Kohala is where the Big Island began, about 1 million years ago – starting from a hot spot in the sea floor. The Kohala volcano last erupted some 120,000 years ago and today forms some of the most rugged and beautiful natural scenery on the entire island.
Kohala is known for its ranching culture, Hawaiian history, and breathtaking valleys. Even before humans settled this magical place, migrating Humpback whales have had love affair with the Kohala coast for millennia. Read on to learn more about Kohala and the top things to see, do, and eat in the region.
A Brief History of Kohala
Kohala is the birthplace of King Kamehameha I, who would go on to unite the Hawaiian Islands into the Kingdom of Hawaii. His birthplace, marked by two birthing stones, is next to Mo’okini Heiau, an ancient temple dedicated to the war god Kū.
Kohala is home to several significant ancient Hawaiian settlements, including Lapakahi, a 600 year old fishing village. In ancient times, Kohala’s hills were extensively cultivated by Hawaiians using terraced farming and ditch irrigation systems that brought water from mountain streams to crops like taro, sweet potatoes, and bananas.
The people and landscape of Kohala changed, along with the rest of the island, with contact from the western world in the 18th century. Gradually, plantation farming of commercial crops like sugarcane began to replace traditional Hawaiian agriculture. The native Hawaiian population was decimated by western diseases and migrants began to arrive to work on the plantations.
When cattle were introduced in 1793, ranching slowly became an integral part of Kohala’s culture. Mexican cowboys came to Hawaii to train Hawaiian ‘paniolos’ in the art of cattle handling and rodeo. Many ranches were established, including Parker Ranch in Waimea.
Places To See in Kohala
Kohala is separated into ‘North Kohala’, which includes the towns of Halaʻula, Hāwī, and Kapaʻau, and ‘South Kohala’, which includes Puako, Waikoloa Village, Waimea, and the unincorporated town of Kawaihae and Kawaihae Harbor.
Pololū Valley (north Kohala)
The first of 7 valleys in the Kohala Mountains that run along the northern tip of the Big Island, Pololū begins where Highway 270 ends. A hike down a short but steep trail (-420 feet in 0.6 miles) takes you to a stunning and wild black sand beach backed by a grove of towering Ironwood trees atop 40 foot sand dunes. The Pololū Valley Lookout at the top of the trail gives a birds eye view of the valley and beach below.
Read more about visiting Pololū on our website.
Waipi’o Valley (north Kohala)
The 7th and most visited valley, Waipi’o is accessed via Highway 19 through Waimea and Honokaa. Once densely populated and home to Hawaiian Kings, today Waipi’o now supports a small community of people and taro fields. The valley can be viewed from the lookout or accessed by 4X4 vehicle or walking down the extremely steep road – a 40% grade in some spots! Waipi’o has a beautiful black sand beach which is bisected by the Waipi’o River.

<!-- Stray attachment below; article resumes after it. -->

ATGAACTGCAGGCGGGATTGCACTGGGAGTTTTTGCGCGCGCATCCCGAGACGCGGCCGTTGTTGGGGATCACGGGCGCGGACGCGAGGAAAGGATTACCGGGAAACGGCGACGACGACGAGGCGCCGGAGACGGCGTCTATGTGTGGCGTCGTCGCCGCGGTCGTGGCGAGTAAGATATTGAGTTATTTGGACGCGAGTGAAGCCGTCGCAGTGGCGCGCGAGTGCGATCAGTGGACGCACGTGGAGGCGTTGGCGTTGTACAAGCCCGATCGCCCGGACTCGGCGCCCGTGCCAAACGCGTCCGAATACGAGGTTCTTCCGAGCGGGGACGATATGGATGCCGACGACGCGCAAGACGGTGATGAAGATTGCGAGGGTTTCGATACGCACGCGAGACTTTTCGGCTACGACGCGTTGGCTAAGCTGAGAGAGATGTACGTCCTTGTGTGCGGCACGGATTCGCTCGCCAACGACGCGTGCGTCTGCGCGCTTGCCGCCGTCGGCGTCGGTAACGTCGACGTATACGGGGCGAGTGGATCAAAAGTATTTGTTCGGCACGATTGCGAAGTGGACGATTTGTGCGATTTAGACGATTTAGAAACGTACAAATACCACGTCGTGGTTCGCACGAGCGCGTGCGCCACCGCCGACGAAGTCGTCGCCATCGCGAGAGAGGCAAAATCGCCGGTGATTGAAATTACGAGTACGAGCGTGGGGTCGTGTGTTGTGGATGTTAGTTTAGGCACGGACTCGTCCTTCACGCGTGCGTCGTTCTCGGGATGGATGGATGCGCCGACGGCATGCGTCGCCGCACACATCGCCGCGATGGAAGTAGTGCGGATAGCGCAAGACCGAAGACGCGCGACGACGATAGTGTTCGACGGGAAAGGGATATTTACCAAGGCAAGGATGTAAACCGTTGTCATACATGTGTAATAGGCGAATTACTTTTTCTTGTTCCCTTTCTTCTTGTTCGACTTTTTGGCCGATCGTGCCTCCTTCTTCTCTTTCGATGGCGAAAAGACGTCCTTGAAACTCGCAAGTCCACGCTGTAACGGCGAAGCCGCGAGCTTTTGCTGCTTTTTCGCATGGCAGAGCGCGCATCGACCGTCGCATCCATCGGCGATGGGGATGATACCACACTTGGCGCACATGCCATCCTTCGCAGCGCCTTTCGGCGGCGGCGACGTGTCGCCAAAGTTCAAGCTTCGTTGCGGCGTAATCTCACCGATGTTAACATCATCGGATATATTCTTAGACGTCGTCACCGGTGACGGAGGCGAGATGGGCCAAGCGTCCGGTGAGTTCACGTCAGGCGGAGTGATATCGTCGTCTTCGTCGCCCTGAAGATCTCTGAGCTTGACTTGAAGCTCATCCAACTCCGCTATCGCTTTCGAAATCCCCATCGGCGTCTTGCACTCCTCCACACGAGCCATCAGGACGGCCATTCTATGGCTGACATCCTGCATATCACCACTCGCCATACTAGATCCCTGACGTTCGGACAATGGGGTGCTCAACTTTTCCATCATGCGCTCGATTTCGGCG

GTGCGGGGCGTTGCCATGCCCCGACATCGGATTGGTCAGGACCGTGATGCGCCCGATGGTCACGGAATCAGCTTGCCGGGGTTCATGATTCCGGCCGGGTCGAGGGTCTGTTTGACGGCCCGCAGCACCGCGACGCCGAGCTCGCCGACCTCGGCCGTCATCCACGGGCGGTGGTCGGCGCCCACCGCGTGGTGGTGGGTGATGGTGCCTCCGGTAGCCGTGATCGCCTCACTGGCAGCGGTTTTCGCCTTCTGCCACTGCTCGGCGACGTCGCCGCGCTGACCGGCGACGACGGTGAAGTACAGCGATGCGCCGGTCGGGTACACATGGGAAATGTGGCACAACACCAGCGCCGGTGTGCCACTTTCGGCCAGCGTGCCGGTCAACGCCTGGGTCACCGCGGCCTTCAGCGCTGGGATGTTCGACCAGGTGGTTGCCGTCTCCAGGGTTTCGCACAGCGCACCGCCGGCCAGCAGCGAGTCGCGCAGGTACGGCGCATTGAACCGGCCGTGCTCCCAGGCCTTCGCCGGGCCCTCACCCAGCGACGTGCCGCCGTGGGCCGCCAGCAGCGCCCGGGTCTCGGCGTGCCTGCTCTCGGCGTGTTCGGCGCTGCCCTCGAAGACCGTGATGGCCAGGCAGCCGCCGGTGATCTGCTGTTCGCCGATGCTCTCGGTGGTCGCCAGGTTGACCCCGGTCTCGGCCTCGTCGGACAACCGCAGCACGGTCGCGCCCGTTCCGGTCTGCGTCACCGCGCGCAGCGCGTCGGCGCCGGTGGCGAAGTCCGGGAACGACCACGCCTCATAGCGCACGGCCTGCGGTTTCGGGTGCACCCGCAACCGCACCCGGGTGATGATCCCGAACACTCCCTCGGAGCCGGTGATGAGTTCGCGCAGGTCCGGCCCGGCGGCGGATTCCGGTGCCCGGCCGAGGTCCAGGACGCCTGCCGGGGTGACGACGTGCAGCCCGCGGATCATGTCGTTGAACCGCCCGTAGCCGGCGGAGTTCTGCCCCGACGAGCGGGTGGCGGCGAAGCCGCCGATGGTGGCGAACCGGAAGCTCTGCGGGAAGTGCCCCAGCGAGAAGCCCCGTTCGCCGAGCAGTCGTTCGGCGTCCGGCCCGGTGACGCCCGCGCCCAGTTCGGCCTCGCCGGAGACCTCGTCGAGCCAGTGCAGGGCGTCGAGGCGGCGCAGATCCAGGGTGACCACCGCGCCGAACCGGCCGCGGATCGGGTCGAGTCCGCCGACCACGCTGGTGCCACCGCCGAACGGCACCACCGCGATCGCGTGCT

Read more about visiting Waipio Valley on our website.
Nearby Beaches (Kohala coast)
There are many gorgeous beaches on and around the Kohala coast. Some of the best include:
- Spencer Beach Park – calm waters and sandy beach that’s good for kids.
- Hapuna Beach Park – very large golden sand beach good for body surfing, boogie boarding, long beach walks, and sunsets.
- Wailea Bay (Beach 69) for plenty of natural shade and calm, brilliant blue waters.
- Anaeho’omalu Bay for sunsets, ocean activities, and beautiful coastal hiking.
- Pololū Valley and Waipi’o Valley for rugged black sand beache. In particular, Pololū’s beach has many multicolored volcanic rocks and interesting drift wood. Neither of these beaches is suited for swimming because of frequent and strong currents.
Read more about beaches on the Kohala coast on our website.
This town is at the epicenter of Kohala’s ranching or Paniolo (Hawaiian cowboy) culture. Waimea is home to Parker Ranch, one of the largest cattle ranches in the United States, founded in the late 1800’s by Samuel Parker. Check out the Paniolo Heritage Museum if you’re curious to learn more about the history and culture.
If you’re in town over the July 4th holiday or Labor Day weekend, don’t miss the annual rodeos!
Another Waimea highlight are its excellent weekly farmers markets where dozens of local farmers, food trucks, and artists come to set up shop. Get there early before the best stuff sells out! For music and entertainment lovers, Waimea’s Kahilu Theatre offers a full schedule of concerts and performances considered to be some of the best on the island.
Tip: If you are traveling to Waimea from North Kohala, the Kohala Mountain Road (aka Highway 250) offers a lovely scenic route.
Hāwī (north Kohala)
Blink and you’ll miss this quaint little town in North Kohala. Hāwī is an excellent place to stop on your way to Pololū Valley. Cute little shops and art galleries line its main street. Some of our favorite places include As Hāwī Turns – for surf-wear, clothing, and gifts. Right across the street, Elements Jewelry and Fine Crafts has beautiful island made jewelry and crafts that make great souvenirs. You’ll notice several historic buildings that date to the early 1900s in Hāwī like the old Kohala Hotel which is now home to Bamboo Restaurant and gallery.